Tech & Science

Telescope on the Side of a Jet Plane Spotted Young Stars Forming in Nearby Nebula Rho Ophiuchi

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An image of stars formed in the Rho Ophiuchi cloud. NASA/JPL-Caltech/Harvard-Smithsonian CfA

A high-tech camera mounted on a former jumbo jet spotted new stars forming and provided scientists with groundbreaking information about how stars are born. The discovery suggests that magnetic fields shape star birth by manipulating interstellar dust. The results were presented at this week's annual conference of the American Astronomical Society.

The research focused on a nebula, or star-forming region, called Rho Ophiuchi, located a little more than 400 light-years away. That sounds incredibly distant, but compared to other so-called stellar nurseries we can see, it's actually pretty close. The area is full of hydrogen, gas and dust that swirls together to form stars—but we're still hazy on the nuances that drive that process.

"The cloud has mass, and therefore it has gravity. So you would think that it should just contract and create stars in there," co-author Fabio Pereira Santos, a physicist at Northwestern University, told the BBC. "There is an idea that if you have very strong magnetic fields in some parts of the galaxy, you could run into a situation where gravity will not be able to overcome this magnetic tension."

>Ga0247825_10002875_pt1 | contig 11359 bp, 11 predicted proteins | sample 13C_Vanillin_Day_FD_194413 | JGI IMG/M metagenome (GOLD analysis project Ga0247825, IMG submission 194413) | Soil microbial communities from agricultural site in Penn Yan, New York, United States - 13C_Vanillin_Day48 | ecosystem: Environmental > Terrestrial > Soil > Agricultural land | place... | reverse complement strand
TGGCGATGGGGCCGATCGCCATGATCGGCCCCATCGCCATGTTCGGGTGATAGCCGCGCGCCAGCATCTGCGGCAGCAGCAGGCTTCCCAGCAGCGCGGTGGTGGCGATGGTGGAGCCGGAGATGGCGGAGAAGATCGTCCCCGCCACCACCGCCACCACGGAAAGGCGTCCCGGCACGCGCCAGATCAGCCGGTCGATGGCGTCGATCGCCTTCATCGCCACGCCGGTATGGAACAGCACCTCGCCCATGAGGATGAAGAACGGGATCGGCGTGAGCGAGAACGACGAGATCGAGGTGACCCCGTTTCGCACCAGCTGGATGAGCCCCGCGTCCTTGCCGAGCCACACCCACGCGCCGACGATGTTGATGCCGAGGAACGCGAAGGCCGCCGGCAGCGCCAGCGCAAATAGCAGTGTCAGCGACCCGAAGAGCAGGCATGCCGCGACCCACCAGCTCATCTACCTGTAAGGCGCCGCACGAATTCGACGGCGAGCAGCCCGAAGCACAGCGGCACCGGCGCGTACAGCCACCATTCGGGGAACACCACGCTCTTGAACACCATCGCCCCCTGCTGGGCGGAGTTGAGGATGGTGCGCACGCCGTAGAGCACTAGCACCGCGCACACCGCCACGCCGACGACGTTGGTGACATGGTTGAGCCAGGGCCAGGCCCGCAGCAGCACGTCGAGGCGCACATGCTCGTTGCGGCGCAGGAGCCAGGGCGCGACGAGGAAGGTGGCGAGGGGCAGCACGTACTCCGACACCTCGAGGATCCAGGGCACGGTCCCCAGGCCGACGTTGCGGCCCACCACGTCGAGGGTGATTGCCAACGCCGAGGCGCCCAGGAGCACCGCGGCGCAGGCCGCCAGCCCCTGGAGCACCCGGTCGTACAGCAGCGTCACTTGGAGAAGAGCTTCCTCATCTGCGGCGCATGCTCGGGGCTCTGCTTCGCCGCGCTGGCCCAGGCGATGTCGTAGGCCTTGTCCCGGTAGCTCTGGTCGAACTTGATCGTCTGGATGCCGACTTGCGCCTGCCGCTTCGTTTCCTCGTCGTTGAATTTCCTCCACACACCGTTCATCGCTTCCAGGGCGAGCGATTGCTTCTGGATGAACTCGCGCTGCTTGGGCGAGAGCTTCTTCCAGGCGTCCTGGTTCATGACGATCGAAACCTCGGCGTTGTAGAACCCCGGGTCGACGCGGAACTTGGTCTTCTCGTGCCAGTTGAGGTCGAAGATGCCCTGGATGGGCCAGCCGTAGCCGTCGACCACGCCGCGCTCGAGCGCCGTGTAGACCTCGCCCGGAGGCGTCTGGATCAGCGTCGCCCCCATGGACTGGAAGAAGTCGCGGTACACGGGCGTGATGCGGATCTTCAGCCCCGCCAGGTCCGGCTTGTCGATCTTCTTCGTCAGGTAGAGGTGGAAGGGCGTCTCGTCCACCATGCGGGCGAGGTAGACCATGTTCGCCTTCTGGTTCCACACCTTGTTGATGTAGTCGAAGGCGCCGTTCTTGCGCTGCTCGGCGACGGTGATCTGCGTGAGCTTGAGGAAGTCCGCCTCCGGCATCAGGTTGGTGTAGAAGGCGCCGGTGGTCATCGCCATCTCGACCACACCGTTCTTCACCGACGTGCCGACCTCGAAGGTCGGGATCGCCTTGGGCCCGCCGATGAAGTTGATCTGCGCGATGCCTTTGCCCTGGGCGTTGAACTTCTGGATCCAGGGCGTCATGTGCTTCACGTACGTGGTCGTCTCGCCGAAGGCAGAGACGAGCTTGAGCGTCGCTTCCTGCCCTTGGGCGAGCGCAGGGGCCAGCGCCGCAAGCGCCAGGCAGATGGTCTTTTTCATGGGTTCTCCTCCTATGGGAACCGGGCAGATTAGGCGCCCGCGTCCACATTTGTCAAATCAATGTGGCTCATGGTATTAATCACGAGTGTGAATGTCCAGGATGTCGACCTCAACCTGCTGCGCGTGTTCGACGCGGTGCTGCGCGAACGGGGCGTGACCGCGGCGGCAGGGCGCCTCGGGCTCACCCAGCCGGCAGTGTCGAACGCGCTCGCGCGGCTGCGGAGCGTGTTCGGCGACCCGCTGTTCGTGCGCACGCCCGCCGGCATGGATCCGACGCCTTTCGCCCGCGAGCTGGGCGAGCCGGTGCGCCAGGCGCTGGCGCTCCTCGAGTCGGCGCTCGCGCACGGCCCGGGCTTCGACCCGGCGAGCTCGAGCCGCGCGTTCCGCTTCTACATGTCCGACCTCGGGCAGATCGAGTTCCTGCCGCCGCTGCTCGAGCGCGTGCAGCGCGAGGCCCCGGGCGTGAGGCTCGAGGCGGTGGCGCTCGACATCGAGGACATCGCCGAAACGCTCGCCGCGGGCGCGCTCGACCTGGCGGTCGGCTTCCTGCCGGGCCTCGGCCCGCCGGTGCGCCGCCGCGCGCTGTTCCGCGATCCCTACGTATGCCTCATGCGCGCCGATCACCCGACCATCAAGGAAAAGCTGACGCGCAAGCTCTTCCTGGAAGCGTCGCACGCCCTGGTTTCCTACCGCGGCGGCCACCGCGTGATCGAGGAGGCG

This is where that jet-borne camera comes into play, an instrument called the High-resolution Airborne Wideband Camera-Plus, or HAWC+, which was added to SOFIA, the Stratospheric Observatory for Infrared Astronomy, last spring. HAWC+ is tuned to focus on infrared light and what scientists call the polarization of light, how it is affected by magnetic fields. Those two talents taken together means the instrument lets astronomers see relatively cool material, like those stellar dust bunnies found in a nebula.

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So Santos and his fellow researchers pointed HAWC+ at Rho Ophiuchi to see what they would see. In particular, they wanted to analyze the magnetic alignment of the particles of interstellar dust clumps, which is the sort of measurement that couldn't be taken before HAWC+ came along. If you've ever watched iron filings pulled around a sheet of paper by passing a magnet beneath it, it's the same basic idea.

They found that particles in the skin of the stellar dust bunnies were better governed by the magnetic fields than those farther in. That's actually what they had expected to find, thanks to an idea called Radiative Alignment Torque, which tries to explain the details of how dust particles respond to magnetic fields. Now, they have some data to support the idea—and to start building a better picture of star formation. And some of those newborn stars in Rho Ophiuci may end up looking an awful lot like our own, with planets to match.

SOFIA is currently taking a break, but will be back in the skies starting in February for a packed year of science, including more observations with the HAWC+ instrument to keep exploring these mysteries.

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